How to access an external network drive using Ubuntu

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by bledsoe on April 5, 2012

The new Netgear N600 router I just bought for my home wireless network works great.  It even has a USB port on the back to which you can attach an external USB hard drive, which every computer on the network can then use as a kind of shared storage space.  And it's really simple to use, too; you just plug in your external hard drive to the router, type a couple of commands into your computer, and presto!

Actually, it turns out the external drive feature is really simple to use as long as you're using either a Windows PC or a Mac, because Netgear was kind enough to provide the commands for you to type in for those two systems.  If, however, you'd like to be able to access your new external network drive using your Ubuntu computer, you have to do a little bit of extra googling to figure out the magic commands to type in.  So once you have your hard drive connected to your router, open up a terminal window on your Ubuntu machine and do the following:

1. Install the smbfs package - smbfs is part of a suite of programs called Samba which handles networking type stuff between Unix and Windows systems.  Install it on your Ubuntu machine by entering "sudo aptitude install smbfs" (without the quotes).

2. Create a directory in which to "mount" your external hard drive - I created a directory called public under my media directory, by entering "sudo mkdir /media/public" (without the quotes).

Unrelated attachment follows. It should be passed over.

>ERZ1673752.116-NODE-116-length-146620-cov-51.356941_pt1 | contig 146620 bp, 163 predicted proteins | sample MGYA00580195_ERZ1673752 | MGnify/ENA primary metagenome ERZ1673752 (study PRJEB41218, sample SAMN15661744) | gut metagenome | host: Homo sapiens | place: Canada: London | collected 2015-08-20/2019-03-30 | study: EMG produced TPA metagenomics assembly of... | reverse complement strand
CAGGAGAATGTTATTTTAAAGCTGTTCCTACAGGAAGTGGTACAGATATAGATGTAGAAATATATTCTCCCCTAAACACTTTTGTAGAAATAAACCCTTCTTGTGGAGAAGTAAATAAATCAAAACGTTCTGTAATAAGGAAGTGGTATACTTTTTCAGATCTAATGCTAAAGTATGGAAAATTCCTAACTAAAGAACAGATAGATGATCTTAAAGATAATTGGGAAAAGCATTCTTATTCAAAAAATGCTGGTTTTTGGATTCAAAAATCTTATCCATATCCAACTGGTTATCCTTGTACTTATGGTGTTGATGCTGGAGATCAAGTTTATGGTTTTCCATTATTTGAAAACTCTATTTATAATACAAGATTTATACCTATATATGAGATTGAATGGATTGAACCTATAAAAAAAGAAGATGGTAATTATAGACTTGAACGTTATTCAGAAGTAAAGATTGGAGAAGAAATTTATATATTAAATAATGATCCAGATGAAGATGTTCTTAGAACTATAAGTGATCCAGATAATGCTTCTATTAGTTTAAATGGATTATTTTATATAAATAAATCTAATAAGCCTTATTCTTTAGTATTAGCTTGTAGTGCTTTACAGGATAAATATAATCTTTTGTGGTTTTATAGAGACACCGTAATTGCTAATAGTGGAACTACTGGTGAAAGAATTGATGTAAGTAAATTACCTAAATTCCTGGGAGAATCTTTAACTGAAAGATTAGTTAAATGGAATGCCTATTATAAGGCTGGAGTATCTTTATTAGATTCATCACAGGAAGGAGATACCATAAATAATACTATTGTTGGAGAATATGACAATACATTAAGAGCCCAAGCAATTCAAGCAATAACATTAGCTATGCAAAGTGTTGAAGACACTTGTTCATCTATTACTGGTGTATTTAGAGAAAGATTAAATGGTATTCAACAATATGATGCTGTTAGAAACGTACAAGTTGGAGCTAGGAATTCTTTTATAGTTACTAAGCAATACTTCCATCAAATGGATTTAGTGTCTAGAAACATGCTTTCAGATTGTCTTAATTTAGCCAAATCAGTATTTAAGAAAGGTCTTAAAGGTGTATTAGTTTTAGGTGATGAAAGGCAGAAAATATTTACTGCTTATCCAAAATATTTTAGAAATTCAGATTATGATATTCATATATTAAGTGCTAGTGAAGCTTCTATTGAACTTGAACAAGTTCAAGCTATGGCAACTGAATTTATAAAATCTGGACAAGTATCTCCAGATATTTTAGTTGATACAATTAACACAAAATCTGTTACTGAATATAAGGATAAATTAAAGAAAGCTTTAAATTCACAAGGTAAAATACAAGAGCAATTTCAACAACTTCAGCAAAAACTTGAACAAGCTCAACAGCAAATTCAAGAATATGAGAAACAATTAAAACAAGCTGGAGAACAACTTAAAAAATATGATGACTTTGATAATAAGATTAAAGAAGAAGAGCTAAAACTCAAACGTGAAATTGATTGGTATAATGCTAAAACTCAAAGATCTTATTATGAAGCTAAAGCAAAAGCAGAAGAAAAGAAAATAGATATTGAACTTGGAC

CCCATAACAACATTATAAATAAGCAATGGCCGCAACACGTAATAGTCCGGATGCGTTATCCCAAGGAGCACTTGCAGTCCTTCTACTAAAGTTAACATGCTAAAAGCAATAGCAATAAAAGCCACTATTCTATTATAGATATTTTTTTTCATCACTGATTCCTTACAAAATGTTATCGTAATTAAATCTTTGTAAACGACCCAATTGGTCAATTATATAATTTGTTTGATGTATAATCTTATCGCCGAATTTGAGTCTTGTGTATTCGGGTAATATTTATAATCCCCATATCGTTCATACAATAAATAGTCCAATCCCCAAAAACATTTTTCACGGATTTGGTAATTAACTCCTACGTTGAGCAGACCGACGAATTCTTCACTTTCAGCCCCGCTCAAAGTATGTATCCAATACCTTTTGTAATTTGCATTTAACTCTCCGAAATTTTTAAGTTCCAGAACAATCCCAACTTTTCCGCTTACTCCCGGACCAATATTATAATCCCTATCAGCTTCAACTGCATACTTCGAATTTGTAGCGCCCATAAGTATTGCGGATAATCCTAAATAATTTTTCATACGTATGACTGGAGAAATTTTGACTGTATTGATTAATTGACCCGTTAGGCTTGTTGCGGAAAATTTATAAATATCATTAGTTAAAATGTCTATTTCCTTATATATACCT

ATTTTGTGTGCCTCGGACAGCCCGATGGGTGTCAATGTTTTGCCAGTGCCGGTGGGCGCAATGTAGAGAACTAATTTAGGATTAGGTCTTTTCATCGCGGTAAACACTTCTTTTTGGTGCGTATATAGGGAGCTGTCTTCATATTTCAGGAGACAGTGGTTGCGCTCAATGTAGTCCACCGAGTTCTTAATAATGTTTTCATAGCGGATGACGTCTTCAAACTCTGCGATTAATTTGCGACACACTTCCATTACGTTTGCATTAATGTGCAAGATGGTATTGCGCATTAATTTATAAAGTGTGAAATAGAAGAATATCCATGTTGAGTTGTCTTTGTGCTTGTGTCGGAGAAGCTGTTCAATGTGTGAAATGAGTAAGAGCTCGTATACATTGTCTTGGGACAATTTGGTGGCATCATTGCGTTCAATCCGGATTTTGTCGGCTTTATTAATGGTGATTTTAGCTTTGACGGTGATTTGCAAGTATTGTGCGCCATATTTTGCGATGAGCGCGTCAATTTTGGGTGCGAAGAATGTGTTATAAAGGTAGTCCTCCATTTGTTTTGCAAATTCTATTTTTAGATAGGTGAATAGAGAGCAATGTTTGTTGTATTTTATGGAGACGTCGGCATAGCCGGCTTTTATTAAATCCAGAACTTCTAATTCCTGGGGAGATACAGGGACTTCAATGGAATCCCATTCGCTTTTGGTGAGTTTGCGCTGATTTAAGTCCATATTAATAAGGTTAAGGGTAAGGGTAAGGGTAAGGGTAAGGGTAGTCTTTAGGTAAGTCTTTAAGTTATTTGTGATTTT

3. Edit the file /etc/fstab - This is a config file your computer reads each time you start it up, and you need to add some lines in it to tell it how to mount your external drive.  Enter "gksudo gedit /etc/fstab" (without the quotes) and at the end of the file add the following lines:

# Mount my Netgear network drive using these parameters
// /media/public smbfs guest 0 0

The # line is just a comment line.  The second line is the important one (and note that there's a space after "USB_Storage").  It tells your computer that when it starts mounting all the different things that need to be mounted, there's something at // (i.e., your external hard drive) that you want to be able to access by going to the directory /media/public (which you created in step #2 above).  The rest is just some parameters used by the mount command.

Apparently "USB_Storage" is some kind of hard-wired name that Netgear gives to whatever USB drive you plug in to your router; it would have been nice if Netgear had mentioned this somewhere in the documentation, but I guess they didn't think it was necessary.

4. Re-mount your drives - Save your newly updated fstab file, then type "sudo mount -a" (without the quotes) and your computer will mount all your drives again, including your external drive according to the new line you added to your fstab file.

And you should now be able to see your new external drive at /media/public.  Note that there are probably other ways to make this work as well, and if folks more fluent in Ubuntu than I am want to offer additional tips in the comments, please feel free.

Also, many thanks to the authors of these two posts, who provided a lot of the information for this one:

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  3. Migrating from Windows to Linux
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  5. How Come My Cell Phone Can Access the Internet Anywhere, but My Laptop Has to Be In A Coffee Shop?

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